Well, for the most part, the album becomes a bit of a mixed bag of styles. It’s obvious from the start that Kraanium is going for a more traditional concept of nineties Brutal Death Metal, but at the same time incorporating plenty of Slam moments throughout. The recording quality ends up a little on the digital side, but not to the point where it becomes questionable as to whether it was a studio project, or all done at home on a laptop. The main goal seems to really push the bass to the forefront, which is done quite well, allowing a deep pulsing to easily be felt, driving the crushing material more than the lower distortions of the guitars and the often slower performances with varied bridges or random passages that find faster pace at work. The drums sound as good as they are going to though, but this isn’t always for the best. The cymbals are captured well but often sound really distant, unlike the snares that sound more like hitting pots and pans thanks to the louder metallic sound they have. The bass kicks simply sound uninspiring, though still have a decent click to them. Of course, the vocals are your traditional mesh of deeper gutturals that border on pig squeals, but are still impossible to interpret without the lyrics.
While the production itself really isn’t too bad, it can start to show some problems the slower it gets, such as during the many Slam oriented moments and breakdowns. There’s no real energy captured that you can feel or find yourself feeding off of to make you want to throw-down in a makeshift mosh pit, but the faster material does help wake you up a bit from the bass-driven monotony of the many groove filled prassages and the passive atmosphere they offer. The snares can clash horribly with the deeper riffs, and sometimes you can even pick up on them not quite being on the same pace. Unfortunately, those trudging passages, as well as the breakdowns, make up much of the release, never offering up a great range of diversity between them. “Stillborn Neurotic Fuck Feast” will find similar bass heavy groove foundations to later tracks like “Coprophagial Asphyxiation” and “Baptized in Boiling Sewage” among others.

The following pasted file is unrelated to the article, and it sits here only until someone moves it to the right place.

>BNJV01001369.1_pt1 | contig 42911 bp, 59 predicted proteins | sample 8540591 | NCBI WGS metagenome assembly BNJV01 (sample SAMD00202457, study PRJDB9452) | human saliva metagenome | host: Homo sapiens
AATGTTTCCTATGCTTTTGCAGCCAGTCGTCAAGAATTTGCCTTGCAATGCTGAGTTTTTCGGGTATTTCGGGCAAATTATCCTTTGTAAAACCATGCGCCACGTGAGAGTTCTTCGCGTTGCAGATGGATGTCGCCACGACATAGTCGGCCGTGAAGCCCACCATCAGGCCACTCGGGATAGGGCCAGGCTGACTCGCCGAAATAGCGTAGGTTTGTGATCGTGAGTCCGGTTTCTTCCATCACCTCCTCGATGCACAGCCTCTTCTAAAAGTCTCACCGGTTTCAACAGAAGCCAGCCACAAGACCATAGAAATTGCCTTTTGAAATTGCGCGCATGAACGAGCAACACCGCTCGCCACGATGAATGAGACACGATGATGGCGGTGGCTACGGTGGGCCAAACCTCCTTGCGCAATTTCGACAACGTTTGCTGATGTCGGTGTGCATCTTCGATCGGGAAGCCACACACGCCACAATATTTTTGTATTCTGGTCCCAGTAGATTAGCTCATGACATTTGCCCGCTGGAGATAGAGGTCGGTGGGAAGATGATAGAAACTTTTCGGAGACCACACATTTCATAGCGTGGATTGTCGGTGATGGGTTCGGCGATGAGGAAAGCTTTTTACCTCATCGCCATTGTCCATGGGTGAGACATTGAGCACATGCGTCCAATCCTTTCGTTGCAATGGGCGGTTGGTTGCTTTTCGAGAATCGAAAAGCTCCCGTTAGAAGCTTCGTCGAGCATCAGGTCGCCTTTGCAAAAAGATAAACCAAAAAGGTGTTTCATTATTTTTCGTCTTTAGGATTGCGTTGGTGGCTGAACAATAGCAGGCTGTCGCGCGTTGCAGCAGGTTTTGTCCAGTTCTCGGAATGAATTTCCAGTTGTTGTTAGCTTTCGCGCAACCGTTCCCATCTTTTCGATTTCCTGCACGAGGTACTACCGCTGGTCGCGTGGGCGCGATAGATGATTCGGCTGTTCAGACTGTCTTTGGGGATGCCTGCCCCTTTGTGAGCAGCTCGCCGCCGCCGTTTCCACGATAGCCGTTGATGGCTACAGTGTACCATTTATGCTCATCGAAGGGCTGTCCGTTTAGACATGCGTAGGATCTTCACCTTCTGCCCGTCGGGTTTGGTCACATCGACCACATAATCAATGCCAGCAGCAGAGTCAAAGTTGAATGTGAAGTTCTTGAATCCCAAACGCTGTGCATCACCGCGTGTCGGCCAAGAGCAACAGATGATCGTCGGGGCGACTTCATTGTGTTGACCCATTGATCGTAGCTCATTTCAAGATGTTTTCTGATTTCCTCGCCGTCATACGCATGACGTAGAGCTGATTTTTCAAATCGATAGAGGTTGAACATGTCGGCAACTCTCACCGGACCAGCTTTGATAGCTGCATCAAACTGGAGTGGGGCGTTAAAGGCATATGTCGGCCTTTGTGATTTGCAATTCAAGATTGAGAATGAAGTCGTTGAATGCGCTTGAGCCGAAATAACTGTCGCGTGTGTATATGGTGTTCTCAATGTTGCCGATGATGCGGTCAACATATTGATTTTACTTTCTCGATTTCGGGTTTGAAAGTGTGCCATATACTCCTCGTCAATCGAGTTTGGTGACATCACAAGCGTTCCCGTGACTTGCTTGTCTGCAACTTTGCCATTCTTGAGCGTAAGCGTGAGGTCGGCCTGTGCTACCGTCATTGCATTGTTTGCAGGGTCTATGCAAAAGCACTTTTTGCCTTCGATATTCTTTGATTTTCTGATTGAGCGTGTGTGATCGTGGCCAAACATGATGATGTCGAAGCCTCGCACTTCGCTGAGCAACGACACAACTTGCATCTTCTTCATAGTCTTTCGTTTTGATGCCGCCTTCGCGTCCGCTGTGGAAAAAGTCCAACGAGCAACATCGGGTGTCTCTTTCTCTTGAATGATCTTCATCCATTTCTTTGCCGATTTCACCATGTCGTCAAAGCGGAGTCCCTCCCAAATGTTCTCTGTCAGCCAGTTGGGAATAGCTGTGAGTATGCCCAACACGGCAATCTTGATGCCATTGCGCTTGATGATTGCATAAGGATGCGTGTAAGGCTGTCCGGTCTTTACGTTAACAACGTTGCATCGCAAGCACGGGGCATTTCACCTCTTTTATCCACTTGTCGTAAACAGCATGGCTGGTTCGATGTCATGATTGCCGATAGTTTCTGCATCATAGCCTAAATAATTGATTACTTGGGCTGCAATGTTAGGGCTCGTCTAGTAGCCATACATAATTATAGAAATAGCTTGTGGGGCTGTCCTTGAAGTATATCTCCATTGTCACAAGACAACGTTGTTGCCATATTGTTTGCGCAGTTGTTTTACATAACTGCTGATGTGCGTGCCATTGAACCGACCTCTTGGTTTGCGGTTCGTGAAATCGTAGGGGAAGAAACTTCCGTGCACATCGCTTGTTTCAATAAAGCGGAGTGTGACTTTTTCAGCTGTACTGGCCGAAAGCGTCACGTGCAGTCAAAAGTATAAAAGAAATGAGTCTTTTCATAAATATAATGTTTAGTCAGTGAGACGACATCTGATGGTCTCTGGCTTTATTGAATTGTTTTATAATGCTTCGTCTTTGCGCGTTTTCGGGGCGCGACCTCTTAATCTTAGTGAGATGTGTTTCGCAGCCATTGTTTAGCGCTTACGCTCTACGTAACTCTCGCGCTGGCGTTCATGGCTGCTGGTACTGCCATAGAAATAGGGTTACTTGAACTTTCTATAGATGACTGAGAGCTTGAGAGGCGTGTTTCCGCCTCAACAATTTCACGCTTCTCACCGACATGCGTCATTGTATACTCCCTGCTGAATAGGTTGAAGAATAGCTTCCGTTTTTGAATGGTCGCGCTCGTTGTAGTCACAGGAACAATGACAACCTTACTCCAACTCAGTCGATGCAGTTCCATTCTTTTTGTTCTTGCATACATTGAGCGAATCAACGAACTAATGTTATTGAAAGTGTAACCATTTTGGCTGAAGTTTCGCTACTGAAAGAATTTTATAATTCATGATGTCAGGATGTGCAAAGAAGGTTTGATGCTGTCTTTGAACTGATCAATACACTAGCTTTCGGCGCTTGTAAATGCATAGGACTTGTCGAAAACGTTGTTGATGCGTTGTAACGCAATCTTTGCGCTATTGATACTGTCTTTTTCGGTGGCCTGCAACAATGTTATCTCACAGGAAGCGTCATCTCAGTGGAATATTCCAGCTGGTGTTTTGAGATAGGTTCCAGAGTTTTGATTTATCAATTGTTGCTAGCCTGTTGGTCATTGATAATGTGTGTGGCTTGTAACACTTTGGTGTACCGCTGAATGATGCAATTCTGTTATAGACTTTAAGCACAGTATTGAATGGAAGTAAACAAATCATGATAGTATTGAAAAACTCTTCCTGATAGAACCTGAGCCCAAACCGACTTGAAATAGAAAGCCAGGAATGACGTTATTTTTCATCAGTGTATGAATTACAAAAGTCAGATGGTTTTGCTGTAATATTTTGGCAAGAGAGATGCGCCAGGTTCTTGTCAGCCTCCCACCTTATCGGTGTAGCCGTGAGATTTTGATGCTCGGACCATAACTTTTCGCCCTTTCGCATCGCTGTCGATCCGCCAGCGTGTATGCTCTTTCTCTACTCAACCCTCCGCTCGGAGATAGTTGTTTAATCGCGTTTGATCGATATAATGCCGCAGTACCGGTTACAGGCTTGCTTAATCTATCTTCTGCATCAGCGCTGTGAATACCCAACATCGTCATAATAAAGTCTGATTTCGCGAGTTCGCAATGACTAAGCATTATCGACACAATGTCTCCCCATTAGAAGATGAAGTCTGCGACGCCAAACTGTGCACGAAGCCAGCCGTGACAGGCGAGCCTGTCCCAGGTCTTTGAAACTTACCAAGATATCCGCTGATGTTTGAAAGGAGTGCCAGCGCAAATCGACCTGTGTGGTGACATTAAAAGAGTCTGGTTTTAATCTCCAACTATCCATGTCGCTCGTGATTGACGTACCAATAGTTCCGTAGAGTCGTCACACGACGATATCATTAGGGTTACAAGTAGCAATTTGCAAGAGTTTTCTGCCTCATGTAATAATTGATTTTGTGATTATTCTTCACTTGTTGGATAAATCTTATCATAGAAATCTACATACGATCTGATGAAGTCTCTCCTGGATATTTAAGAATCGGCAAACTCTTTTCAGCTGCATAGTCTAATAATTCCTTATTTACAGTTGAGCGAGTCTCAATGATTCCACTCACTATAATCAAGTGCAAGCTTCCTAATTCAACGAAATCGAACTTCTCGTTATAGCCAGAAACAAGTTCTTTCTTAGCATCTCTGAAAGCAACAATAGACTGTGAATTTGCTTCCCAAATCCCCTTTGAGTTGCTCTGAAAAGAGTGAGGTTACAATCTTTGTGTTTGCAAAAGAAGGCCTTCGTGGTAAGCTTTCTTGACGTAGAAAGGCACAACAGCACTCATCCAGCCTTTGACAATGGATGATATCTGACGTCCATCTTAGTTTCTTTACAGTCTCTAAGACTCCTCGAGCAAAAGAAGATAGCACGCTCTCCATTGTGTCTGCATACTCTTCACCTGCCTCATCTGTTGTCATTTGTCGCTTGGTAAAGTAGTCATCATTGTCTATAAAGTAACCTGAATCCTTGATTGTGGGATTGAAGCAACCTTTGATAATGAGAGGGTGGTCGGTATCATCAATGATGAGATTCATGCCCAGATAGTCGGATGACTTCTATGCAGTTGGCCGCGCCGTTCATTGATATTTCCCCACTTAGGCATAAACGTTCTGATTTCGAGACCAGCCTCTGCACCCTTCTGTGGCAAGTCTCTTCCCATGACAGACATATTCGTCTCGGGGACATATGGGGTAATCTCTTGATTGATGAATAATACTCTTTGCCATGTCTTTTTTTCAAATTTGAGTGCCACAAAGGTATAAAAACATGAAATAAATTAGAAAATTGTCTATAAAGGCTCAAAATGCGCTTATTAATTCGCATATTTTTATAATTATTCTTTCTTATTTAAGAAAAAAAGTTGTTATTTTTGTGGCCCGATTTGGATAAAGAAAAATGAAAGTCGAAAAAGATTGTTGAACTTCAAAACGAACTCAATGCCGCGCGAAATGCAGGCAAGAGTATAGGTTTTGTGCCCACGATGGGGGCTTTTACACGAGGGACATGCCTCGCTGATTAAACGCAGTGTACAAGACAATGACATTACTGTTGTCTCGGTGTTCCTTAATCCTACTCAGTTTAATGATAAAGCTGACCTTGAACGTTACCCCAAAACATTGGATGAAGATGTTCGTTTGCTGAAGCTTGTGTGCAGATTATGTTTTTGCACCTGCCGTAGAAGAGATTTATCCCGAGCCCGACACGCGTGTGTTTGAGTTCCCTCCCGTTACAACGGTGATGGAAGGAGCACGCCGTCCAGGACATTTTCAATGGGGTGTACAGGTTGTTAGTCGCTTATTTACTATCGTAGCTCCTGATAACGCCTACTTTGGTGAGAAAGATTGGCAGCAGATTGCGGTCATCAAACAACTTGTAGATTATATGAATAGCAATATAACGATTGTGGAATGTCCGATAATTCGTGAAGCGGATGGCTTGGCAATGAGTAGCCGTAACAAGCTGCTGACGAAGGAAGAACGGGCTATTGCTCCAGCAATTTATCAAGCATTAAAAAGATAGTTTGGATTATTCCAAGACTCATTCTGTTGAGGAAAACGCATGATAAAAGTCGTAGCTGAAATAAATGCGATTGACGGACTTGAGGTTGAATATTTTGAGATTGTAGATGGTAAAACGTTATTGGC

With that said, Post Mortal Coital Fixation still boasts some great songs. “Compulsive Mutilation Disorder” features some of the heaviest material to be found on the recording. It isn’t largely slower slam-worthy passages with simpler groove filled breakdowns like others, though these do appear towards the end in a suiting manner to close things out. For the most part, the riffs hit hard and rather fast, utilizing some more complex elements than the simpler chugs that “Stillborn Neurotic Fuck Feast” and “Slurping the Vaginal Pus” can offer. “Slammed Kranial Remains” also has a bit of a quicker pace to it, but with it comes some largely Brutal Death Metal oriented riffs that simply sound heavy through much of it’s lifespan. The pots and pans snares here are a lot tighter too, unlike the many other times where the rapid fire pace can go off time with the kicks and general rhythm of the bass guitar. Instead, these show a little restraint as to not abuse them in the main verses. “Crack Whore Pounding” finds a similar mid-tempo performance, but carries with it a far more crushing tone. There’s also a mildly amusic necrophiliac joke in the form of an audio sample that kicks the track off. This is yet another groove-heavy offering, but the additional hint of adrenaline really helps to separate it from the others and makes it as memorable as “Compulsive Mutilation Disorder.”
Overall, if you’re a fan of Brutal Death Metal in any way, as well as of the Slam approach to the style, Kraanium is well worth a shot. The slower sections can fall short over some time, but overall they still work well enough with the main verses to keep the listener occupied. While not necessarily a safe album, or anything dramatically new or fresh, Post Mortal Coital Fixation has its ups and downs that will speak to a large audience of listeners, though causing many to find widely different reasons and tracks to come back to compared to others, offering each listener a different overall experience. If crushing Death Metal of any kind is your thing, then this Kraanium album is well worth checking out, though sampling it first is definitely recommended.